Illustrator Interview – Joyce Wan

I-joycewan-headshotI don’t think I shall ever hear the word CUPCAKE now without thinking of Joyce Wan (check out her website if this means nothing to you). Somehow, a frosted pink, mouthful of scrummy yum, that makes you wanna yell Mmm, Fun and More! I have been following Joyce for a while on FB because Marcie Colleen, a mutual friend, lambasted me one day in our local Brooklyn bar with, ‘What, you’ve been in New York 4 months and don’t know Joyce Wan?!!” Well, I finally got to meet Joyce at the SCBWI LA conference this summer (where I have actually met the majority of my kidlit friends), and she was one of the reasons for my SCBWI rave post, here!

[JM] Illustrator or author/illustrator?

[JW] Author/illustrator

[JM] What’s your nationality and which and how have certain cultures/regions influenced your work?

[JW] I am Chinese-American, born and raised in Boston, Massachusetts, but have been living in New York City for about 17 years now.

[JM] Tell us a little of your beginnings and journey as an artist.

[JW] Art always interested me, even as a child, and has always been a pursuit and a passion of mine. I designed a greeting card when I was 6 years old for a city-wide greeting card design contest. The design won first place and was subsequently sold through a major department store chain. Because of the contest, I even got to meet the governor of Massachusetts, Michael Dukakis, and had my picture in the Boston Globe.

A-dukakis

As you can imagine, this experience left a major impression on me as a young child and it encouraged me to keep drawing. I grew up on welfare and food stamps in low-income housing in inner-city Boston for a greater part of my youth. Coming from an immigrant family with limited means, art was not necessarily encouraged – not as a means to make a living anyway. I went on to study architecture at Barnard College thinking it was the “practical” thing to do for someone who was interested in the arts. However, after working in the field of architecture for a couple years I realized it was not very fulfilling – in fact, I hated it. With no formal art education other than a college figure drawing class and a huge leap of faith, I started Wanart in 2003 with an initial focus on designing and manufacturing my own greeting card line. When I first started Wanart, I was working at a 9am-6pm job at an architectural firm. I would spend the night/early morning hours on my own business with only a few hours of sleep in between the two “jobs”.  I did this for two years before I quit my full time job to pursue my own business full-time. I spent the early years taking lots of continuing education classes, taking odd jobs here and there when I needed money, reading lots of marketing books, trying many different things, making many mistakes, teaching myself design programs like Photoshop and Illustrator, spending lots of money (or, I like to call it, investing in myself), and drawing—lots of drawing, relying on nothing but hope and passion to keep me going most of the time. I continually put myself out there and exhibited my products at trade shows all over the country such as the National Stationery Show and the New York International Gift Show. Between the trial and error (and tears!) were some small successes, by this time I also started to license some of my designs, and then a major break came when I met the art director from my first publisher in 2008 at a gift show. The art director told me they had seen my cards in stores, had been following my work, and even had some of my cards in their office. This led to the publication of my first book Greetings from Kiwi and Pear which was based on one of my best-selling greeting card lines. I’ve had 5 books published now with 6 more under contract in the next few years. I’m working with Cartwheel/Scholastic, PSS!/Penguin, Beach Lane Books/S&S, & FSG/Macmillan. My designs are also found on stationery and gift products sold all over the world. It is a dream come true.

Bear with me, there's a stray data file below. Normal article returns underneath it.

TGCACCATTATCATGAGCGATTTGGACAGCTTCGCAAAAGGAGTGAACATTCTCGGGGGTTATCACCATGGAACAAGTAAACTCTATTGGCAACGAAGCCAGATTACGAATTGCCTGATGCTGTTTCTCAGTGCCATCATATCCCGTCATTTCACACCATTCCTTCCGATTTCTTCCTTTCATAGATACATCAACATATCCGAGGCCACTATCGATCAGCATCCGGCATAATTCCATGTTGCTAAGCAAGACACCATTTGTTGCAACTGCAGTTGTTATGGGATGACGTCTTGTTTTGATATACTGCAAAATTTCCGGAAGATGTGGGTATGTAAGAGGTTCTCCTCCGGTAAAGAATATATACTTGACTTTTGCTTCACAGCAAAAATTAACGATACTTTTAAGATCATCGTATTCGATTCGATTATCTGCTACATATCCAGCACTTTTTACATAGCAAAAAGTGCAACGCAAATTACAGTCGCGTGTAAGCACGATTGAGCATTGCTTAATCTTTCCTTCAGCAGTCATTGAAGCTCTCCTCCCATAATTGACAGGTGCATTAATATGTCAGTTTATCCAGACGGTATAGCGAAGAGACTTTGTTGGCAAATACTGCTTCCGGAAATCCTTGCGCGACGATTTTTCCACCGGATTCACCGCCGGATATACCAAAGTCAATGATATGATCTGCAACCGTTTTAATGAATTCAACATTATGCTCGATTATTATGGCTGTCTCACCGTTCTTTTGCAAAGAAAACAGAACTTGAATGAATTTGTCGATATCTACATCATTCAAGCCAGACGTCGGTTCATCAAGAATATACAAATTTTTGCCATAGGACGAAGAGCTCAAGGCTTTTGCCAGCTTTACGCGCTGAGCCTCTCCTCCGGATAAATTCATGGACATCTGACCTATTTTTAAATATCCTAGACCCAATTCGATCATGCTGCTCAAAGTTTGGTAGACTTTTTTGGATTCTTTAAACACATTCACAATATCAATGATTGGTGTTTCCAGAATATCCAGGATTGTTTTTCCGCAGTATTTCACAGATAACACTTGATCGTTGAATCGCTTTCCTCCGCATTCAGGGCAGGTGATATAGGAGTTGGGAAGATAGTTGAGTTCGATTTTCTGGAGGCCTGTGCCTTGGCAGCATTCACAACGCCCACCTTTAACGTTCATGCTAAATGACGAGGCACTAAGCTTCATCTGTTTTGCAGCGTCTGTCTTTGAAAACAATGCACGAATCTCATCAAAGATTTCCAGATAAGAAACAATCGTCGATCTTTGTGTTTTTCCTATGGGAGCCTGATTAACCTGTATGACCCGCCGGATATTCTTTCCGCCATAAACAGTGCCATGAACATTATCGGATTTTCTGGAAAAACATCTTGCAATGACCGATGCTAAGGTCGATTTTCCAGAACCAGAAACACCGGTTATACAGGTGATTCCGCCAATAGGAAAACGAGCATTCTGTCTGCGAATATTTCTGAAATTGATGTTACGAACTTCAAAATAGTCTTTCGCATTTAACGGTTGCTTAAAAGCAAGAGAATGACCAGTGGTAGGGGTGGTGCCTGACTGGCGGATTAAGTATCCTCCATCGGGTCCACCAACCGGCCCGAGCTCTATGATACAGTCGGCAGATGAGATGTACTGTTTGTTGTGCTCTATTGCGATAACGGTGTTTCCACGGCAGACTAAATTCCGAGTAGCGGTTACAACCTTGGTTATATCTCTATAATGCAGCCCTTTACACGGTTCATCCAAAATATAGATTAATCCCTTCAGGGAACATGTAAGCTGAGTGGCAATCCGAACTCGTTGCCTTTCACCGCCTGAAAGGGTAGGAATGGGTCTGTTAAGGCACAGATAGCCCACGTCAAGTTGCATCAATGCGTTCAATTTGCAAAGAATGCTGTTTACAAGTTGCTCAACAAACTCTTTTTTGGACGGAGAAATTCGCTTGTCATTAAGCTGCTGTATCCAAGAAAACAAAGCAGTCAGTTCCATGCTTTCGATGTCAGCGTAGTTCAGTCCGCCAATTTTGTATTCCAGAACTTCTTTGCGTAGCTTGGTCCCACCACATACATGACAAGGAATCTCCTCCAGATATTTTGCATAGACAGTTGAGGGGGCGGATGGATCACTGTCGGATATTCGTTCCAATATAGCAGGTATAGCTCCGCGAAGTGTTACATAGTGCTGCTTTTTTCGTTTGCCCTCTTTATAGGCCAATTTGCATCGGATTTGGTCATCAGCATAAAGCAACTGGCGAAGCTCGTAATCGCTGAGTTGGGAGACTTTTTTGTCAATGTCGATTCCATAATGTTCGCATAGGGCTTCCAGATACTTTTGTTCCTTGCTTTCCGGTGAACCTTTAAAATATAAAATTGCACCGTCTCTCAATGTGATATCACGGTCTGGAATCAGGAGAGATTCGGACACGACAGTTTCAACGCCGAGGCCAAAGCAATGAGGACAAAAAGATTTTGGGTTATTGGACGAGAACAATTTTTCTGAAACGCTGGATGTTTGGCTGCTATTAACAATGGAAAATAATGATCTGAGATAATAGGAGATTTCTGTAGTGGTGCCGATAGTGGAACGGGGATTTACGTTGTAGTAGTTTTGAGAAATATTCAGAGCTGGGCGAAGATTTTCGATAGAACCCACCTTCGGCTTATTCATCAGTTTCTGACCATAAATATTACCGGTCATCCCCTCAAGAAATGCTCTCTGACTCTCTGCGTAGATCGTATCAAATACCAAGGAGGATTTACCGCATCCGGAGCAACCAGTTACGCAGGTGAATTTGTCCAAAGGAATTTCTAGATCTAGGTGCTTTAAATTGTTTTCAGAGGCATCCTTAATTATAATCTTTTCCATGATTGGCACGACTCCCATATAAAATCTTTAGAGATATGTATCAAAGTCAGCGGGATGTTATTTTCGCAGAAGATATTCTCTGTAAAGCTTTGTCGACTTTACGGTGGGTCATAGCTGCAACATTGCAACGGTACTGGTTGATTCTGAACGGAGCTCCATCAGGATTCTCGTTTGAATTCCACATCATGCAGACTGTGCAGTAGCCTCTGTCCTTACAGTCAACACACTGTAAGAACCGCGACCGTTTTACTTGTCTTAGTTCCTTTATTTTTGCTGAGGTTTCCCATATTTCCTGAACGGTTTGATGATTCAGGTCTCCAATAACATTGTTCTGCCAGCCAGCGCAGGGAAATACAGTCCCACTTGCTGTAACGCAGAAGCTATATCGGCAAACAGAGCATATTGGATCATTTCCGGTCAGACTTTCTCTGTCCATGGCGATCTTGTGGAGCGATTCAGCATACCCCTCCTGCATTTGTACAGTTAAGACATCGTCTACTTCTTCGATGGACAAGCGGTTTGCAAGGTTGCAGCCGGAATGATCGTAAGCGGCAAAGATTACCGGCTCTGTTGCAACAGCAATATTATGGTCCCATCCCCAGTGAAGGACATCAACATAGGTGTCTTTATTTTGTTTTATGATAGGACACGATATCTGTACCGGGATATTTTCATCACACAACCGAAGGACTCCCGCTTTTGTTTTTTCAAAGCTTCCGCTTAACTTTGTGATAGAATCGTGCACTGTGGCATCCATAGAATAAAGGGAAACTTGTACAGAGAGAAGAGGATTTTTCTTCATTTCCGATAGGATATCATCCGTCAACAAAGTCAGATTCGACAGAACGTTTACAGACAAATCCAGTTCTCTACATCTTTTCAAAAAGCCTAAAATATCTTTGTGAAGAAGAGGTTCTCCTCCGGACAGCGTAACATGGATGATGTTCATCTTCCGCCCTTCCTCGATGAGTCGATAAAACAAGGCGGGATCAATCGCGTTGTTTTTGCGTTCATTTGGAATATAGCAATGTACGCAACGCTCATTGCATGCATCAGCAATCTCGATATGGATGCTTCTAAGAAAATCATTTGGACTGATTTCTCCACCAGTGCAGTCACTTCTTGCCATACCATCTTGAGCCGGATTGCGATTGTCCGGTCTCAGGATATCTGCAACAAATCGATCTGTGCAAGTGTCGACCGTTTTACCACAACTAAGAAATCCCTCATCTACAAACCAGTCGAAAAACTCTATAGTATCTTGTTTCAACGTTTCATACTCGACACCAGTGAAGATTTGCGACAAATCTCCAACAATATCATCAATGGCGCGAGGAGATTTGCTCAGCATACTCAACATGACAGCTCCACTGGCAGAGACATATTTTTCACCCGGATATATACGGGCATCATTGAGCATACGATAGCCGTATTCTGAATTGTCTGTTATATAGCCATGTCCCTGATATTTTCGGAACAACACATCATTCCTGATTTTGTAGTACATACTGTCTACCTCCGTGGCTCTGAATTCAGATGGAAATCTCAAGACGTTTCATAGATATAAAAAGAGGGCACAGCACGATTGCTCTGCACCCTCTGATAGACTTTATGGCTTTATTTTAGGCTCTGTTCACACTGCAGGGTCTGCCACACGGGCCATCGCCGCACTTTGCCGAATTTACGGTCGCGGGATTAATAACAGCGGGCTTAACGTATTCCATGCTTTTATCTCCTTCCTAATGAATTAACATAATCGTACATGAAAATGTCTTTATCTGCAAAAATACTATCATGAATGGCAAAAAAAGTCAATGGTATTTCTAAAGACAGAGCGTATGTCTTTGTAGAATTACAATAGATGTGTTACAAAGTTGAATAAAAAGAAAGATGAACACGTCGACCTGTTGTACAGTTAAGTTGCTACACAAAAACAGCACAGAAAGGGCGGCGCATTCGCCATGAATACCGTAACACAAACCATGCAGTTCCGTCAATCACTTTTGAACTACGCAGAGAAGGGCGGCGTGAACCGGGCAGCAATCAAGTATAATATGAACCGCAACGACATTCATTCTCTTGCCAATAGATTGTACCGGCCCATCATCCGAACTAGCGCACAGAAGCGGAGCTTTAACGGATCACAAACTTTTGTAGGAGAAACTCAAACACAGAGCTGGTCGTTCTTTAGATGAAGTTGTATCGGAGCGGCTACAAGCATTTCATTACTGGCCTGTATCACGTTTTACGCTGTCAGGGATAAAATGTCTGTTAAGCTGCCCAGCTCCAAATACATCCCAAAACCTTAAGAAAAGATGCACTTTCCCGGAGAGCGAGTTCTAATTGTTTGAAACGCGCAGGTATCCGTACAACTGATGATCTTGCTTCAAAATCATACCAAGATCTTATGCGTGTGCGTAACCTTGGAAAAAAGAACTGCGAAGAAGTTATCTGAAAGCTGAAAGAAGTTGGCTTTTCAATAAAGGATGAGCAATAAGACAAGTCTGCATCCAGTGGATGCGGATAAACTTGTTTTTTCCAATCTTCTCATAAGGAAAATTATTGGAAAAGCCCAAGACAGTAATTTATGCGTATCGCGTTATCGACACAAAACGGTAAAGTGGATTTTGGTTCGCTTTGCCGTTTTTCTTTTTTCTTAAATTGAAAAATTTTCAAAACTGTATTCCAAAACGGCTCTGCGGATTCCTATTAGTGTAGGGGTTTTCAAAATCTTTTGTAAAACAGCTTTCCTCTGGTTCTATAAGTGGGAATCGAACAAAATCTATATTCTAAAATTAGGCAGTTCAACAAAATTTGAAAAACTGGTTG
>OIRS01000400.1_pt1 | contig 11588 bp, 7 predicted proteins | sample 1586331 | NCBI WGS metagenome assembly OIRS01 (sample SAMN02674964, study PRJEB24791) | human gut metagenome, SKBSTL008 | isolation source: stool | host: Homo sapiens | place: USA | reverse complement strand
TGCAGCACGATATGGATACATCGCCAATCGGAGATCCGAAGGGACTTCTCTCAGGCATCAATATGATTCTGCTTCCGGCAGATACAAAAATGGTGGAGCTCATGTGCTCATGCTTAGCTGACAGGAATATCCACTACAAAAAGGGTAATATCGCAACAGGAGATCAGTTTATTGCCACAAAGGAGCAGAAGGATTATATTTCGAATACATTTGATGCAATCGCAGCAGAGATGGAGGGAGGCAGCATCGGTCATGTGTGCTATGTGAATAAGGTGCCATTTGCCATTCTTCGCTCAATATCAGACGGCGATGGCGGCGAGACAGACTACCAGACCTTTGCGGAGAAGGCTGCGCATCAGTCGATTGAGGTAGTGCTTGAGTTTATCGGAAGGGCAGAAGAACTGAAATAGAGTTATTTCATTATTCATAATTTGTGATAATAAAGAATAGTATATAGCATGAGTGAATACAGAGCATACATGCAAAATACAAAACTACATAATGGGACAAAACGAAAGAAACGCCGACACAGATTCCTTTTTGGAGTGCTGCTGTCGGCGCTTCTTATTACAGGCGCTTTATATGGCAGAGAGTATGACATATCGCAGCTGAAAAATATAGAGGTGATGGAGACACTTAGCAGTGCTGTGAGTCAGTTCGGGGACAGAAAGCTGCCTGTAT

[JM] Do you have a preferred medium to work in?

[JW] People know me for my digital work but I have been working more with pencil (my first love) lately and have a book coming out next year that I’m excited about called Sleepyheads with Beach Lane Books, which is drawn entirely in pencil and then colored digitally.

[JM] What does your workspace look like? (Photo if you like??)

[JW] I have a studio space right outside of New York City in Union City, New Jersey in an old industrial building that was a silk mill in the early 1900’s.  These photos show my studio at its neatest, but it does get quite messy especially when I’m on deadline!

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When I’m working late (which I tend to like to do these days because I find I do my best creative work between the hours of 12am and 3am) I will work at home right on my dining table.

[JM] Can you share a piece or two with us, maybe of a WIP, and the process of creating them?

[JW] I’ve included some images from a book coming out Fall 2014 from Beach Lane Books that I illustrated and was written by Sandra Howatt called Sleepyheads.